A controversial new claim made by archaeologists states that the Easter Island moai statues could have walked out of the quarries in which they were made. The archaeologists demonstrated this feat with a 4.4-tonne model.
The scientists published their findings in the Journal of Archaeological Science. There are nearly 1,000 statues littering Easter Island’s 163 square kilometers, with the largest weighing 74 tonnes and standing 10 meters in height. One of the most perplexing facts is how these statues were transported kilometers from the rock quarries where they were carved.
It was thought that the Polynesians, who settled Easter Island 800 years ago, had used logs to roll the moai into place, which supports the idea that the Rapa Nui people became so obsessed with statue-building that the deforested much of the island’s forest. Carl Lipo, an archaeologist at California State University, Long Beach, proposes instead that the Rapa Nui walked the moai by rocking them side to side to their final resting places.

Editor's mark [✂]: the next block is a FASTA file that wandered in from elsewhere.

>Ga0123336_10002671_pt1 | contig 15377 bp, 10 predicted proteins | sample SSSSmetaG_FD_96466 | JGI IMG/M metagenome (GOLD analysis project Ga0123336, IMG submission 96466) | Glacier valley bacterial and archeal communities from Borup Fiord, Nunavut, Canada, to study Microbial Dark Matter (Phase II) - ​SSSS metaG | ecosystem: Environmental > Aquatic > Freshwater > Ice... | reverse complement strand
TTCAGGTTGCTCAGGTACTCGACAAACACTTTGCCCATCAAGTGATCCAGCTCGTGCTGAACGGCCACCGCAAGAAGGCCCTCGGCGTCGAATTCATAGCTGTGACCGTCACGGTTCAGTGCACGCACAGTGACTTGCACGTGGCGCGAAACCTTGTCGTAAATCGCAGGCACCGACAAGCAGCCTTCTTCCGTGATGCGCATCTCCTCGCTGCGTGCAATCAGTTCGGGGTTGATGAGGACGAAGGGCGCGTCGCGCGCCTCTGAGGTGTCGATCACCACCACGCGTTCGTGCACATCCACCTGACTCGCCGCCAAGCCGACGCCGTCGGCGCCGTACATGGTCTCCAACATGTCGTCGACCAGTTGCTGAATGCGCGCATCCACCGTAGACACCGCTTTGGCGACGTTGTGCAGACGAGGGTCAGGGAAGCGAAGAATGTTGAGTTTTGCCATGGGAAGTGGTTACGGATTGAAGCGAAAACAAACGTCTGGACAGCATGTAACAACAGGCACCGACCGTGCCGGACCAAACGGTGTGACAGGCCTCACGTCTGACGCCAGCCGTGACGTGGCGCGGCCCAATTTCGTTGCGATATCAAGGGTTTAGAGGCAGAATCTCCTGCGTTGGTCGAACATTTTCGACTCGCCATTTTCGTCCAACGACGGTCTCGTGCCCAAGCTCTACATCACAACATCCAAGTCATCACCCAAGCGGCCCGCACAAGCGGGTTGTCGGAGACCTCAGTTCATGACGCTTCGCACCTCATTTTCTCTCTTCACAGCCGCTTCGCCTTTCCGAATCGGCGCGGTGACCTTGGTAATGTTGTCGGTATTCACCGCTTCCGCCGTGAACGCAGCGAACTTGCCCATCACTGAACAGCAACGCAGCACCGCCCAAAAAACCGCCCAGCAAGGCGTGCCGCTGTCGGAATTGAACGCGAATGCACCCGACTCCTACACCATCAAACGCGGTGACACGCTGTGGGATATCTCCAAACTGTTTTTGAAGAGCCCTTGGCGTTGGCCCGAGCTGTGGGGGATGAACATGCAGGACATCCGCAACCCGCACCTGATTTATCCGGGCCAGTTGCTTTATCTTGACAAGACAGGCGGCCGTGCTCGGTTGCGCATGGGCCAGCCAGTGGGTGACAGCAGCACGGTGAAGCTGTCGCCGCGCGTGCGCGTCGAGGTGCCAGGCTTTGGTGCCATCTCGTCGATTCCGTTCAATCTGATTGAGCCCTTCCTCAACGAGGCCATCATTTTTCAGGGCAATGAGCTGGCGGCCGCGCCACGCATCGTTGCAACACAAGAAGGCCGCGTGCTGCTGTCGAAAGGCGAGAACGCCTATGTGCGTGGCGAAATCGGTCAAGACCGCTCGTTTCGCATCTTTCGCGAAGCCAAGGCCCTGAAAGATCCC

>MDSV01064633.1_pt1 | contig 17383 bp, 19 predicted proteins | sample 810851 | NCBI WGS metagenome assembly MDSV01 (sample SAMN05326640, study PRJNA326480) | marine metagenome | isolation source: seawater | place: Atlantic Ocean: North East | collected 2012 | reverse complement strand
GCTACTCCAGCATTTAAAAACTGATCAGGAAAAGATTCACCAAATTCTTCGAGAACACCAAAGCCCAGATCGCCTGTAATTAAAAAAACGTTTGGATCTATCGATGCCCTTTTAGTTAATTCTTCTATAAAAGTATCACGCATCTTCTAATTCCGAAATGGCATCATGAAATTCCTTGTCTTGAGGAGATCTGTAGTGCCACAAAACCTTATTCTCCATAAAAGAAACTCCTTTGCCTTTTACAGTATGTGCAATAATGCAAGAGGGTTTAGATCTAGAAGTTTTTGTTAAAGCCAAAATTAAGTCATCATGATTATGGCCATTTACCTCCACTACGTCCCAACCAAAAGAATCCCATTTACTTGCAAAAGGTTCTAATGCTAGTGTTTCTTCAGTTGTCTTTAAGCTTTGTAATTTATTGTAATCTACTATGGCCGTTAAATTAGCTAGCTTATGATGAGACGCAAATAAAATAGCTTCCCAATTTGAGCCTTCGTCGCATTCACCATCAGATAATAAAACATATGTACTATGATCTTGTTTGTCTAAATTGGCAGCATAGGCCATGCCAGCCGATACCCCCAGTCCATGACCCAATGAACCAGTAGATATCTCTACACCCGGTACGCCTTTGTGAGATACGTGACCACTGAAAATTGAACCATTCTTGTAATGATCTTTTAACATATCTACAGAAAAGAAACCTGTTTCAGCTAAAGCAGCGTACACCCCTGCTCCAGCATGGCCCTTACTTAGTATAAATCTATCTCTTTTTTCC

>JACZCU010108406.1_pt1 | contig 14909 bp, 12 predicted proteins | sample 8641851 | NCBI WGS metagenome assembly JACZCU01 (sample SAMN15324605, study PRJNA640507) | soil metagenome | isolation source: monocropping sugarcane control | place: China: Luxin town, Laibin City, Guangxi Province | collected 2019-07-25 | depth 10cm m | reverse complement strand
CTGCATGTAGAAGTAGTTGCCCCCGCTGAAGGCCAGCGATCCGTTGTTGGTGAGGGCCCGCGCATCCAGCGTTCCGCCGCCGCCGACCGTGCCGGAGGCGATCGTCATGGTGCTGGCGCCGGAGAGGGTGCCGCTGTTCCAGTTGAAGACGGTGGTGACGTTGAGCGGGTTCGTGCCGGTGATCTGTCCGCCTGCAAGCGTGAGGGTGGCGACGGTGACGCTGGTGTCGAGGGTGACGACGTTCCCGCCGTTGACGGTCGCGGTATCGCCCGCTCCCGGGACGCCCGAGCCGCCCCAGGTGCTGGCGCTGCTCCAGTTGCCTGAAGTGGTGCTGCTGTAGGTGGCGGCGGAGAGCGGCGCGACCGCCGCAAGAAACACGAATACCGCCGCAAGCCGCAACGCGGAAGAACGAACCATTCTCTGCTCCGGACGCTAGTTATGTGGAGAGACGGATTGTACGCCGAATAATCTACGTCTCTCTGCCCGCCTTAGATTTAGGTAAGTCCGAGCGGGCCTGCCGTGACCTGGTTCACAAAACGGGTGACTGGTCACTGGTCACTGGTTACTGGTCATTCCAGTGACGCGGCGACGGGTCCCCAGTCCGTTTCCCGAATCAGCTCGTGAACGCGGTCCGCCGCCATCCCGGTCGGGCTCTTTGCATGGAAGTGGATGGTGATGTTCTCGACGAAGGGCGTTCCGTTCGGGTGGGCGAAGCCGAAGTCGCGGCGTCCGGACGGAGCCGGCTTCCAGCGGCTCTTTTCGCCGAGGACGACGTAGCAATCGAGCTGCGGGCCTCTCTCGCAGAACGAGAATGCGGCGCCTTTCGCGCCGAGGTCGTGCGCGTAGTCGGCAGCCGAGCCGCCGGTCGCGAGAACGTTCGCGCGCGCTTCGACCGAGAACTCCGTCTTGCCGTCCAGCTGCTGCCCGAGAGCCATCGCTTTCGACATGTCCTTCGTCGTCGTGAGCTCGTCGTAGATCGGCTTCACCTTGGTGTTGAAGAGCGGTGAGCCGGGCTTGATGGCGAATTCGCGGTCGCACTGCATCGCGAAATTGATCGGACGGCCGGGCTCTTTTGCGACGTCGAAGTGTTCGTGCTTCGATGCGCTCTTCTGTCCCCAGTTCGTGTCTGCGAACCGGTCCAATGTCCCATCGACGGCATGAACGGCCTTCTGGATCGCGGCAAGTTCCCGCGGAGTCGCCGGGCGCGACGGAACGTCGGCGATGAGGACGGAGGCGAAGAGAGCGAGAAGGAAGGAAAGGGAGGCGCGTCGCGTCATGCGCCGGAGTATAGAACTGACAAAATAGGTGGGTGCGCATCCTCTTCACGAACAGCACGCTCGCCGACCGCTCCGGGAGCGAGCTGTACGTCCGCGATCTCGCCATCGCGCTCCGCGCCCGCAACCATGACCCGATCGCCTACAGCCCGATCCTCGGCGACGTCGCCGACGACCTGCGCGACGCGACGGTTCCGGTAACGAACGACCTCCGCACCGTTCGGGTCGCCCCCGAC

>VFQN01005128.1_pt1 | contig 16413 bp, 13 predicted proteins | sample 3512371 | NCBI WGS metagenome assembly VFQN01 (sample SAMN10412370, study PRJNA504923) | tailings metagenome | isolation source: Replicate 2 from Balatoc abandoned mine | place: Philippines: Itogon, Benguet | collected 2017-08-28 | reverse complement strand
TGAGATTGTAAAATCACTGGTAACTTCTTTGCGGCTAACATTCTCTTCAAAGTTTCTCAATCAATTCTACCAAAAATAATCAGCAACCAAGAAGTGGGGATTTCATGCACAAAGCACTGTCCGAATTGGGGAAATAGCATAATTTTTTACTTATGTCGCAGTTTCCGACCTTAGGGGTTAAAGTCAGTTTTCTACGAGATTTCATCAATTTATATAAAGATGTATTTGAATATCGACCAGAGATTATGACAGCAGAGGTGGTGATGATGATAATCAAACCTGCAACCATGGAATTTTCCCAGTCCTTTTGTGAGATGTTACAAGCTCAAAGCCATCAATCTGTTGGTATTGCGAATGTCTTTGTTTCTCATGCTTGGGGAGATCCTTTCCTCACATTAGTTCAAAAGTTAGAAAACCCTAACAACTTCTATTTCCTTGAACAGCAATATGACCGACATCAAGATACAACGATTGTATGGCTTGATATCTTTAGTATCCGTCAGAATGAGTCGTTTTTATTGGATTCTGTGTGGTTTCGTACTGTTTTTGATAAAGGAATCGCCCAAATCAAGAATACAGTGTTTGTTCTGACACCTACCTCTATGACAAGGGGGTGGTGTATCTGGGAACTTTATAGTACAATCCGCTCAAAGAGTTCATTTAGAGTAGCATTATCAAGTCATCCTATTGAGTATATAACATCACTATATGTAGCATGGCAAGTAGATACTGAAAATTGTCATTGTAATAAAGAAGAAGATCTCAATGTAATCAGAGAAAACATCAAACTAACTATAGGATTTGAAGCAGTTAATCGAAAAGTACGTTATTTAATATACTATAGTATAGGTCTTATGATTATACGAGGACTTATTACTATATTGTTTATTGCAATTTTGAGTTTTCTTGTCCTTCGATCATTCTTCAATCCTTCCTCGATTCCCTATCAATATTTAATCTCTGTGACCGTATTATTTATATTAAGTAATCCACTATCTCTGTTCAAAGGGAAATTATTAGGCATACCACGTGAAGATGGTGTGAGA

The incomplete statues that had yet to reach their pedestals lean noticeably forward, a posture that doesn’t lend itself to horizontal transport. Broken moai along the roads that were most likely abandoned also suggests vertical transport.
With the help of a ship-building company, the researchers constructed a 3-meter model of a moai. It took a few attempts for the archaeologists to eventually make the model walk. It managed to travel 100 meters in under an hour, and this attempt needed 18 people.
However, not everyone is convinced by this experiment. The shape of the model used isn’t an accurate facsimile of the moai, so the conclusions drawn from this could be irrelevant. Yet some aspects of the statues’ design seem to imply that they were intended to be transported vertically. Their center of mass is centered vertically and horizontally, but sits slightly forward of center on the front-to-back axis, making them easy to rock from side to side.
Reference: “The ‘walking’ megalithic statues (moai) of Easter Island” by Carl P. Lipo, Terry L. Hunt and Sergio Rapu Haoa, 5 October 2012, Journal of Archaeological Science.